Development of phase plane attitude control algorithms for nanosatellite rendezvous applications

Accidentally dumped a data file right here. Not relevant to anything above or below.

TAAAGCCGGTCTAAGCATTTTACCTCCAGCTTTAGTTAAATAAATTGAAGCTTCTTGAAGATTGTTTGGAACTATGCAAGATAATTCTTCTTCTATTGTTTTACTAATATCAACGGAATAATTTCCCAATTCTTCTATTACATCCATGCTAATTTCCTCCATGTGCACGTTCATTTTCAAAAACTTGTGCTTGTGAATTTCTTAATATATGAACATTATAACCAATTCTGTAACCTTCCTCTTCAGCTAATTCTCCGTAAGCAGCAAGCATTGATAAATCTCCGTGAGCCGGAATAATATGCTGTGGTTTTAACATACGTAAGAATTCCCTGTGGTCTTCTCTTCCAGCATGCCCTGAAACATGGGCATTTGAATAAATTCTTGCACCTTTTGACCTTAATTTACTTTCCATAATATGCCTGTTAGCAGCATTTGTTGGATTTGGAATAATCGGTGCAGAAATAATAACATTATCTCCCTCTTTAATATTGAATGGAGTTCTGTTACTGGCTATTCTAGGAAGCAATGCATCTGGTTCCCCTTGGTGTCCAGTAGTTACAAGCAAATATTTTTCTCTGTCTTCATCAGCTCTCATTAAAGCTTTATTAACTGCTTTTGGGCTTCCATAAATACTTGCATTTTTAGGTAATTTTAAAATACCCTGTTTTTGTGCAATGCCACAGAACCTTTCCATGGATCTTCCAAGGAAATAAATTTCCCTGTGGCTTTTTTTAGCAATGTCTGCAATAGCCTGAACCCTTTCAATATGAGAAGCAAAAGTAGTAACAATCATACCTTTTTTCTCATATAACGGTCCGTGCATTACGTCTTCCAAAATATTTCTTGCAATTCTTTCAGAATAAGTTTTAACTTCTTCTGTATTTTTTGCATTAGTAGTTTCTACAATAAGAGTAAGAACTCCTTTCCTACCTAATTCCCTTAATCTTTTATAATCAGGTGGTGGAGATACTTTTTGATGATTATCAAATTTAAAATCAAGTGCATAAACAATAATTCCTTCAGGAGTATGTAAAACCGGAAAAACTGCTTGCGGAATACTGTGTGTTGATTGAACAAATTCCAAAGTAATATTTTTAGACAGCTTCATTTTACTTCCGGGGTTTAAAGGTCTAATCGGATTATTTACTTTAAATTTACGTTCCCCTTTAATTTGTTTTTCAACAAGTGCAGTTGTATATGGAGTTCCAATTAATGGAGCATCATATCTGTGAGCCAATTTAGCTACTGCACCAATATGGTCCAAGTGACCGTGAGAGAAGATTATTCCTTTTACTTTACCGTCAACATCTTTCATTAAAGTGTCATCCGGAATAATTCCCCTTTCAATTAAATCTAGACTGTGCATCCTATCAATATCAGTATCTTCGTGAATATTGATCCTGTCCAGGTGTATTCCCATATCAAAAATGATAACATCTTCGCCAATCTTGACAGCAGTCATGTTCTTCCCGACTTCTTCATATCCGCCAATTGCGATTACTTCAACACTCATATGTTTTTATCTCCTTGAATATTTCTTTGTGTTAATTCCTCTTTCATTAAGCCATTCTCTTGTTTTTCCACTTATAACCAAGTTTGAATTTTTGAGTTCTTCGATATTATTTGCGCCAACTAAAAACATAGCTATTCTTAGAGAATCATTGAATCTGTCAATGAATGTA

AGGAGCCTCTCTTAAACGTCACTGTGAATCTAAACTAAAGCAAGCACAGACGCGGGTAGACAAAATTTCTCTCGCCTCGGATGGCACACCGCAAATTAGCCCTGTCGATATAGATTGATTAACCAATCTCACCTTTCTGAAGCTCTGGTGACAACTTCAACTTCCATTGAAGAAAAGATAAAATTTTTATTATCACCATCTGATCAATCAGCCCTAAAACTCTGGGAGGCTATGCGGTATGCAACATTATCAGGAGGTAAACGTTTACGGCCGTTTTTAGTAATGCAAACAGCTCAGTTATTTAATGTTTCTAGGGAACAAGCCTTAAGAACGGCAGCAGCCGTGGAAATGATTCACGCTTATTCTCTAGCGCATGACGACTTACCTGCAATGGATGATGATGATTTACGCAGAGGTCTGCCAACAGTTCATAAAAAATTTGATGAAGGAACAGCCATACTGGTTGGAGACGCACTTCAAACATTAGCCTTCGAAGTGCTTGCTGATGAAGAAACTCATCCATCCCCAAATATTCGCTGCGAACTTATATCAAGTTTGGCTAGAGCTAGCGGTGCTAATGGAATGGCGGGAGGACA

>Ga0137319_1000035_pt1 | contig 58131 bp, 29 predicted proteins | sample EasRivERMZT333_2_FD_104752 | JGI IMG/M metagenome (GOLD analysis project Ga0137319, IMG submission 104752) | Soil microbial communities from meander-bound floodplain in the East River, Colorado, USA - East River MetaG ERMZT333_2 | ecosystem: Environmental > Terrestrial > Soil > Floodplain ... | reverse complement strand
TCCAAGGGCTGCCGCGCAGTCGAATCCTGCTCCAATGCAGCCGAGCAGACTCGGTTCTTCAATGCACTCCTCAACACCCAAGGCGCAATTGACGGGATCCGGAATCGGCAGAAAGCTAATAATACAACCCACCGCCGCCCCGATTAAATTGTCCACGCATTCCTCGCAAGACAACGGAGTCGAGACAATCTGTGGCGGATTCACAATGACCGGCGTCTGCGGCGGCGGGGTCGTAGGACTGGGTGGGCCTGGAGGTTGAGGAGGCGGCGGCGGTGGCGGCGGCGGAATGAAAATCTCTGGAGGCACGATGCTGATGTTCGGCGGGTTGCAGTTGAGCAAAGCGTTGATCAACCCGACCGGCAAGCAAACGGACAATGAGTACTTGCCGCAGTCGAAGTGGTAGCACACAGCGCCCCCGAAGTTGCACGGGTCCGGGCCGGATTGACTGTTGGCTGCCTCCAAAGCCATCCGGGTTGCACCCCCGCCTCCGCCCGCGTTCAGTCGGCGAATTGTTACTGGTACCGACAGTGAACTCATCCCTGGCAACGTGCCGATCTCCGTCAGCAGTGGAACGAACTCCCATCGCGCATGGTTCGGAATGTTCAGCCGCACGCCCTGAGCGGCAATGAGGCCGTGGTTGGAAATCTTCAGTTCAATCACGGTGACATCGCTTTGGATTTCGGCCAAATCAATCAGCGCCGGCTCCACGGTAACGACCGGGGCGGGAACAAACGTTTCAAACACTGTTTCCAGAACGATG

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Nanosatellite rendezvous missions can enable diagnostics and servicing of disabled spacecraft on a miniaturized, low-cost, and rapid response platform. However, this technology is still under development as the state of the art continues to overcome the challenges associated with maintaining high levels of capability on highly constrained spacecraft platforms. The University of Texas (UT) at Austin is participating in this endeavor through the Air Force University Nanosatellite Program (UNP) and is designing ARTEMIS, an ambitious mission to demonstrate autonomous rendezvous of two nanosatellites.The Guidance, Navigation, and Control (GNC) system architecture required for this capability is an active research field because the algorithms must be equipped with the necessary features to be efficient with limited resources and yet remain robust against inherent uncertainties. ARTEMIS is used as a baseline mission profile to facilitate the design of a prototype GNC system for autonomous nanosatellite rendezvous. A robust attitude control architecture has been devised to work in conjunction with the guidance and navigation modules. The proposed attitude control architecture leverages industry standard phase plane methods in order to utilize a full thruster actuation system and to provide precision pointing with limited fuel expenditures. Several phase plane algorithms have been developed and simulated to study the trades between algorithm architectures, control parameters, and performance measures. The results of these studies demonstrate that the modified phase plane approach with optimal jet selection logic and coupled actuation can provide settling times on the order of 25 seconds, pointing precision on the order of 2 degrees, and total propellant expenditure on the order of 3 newtons.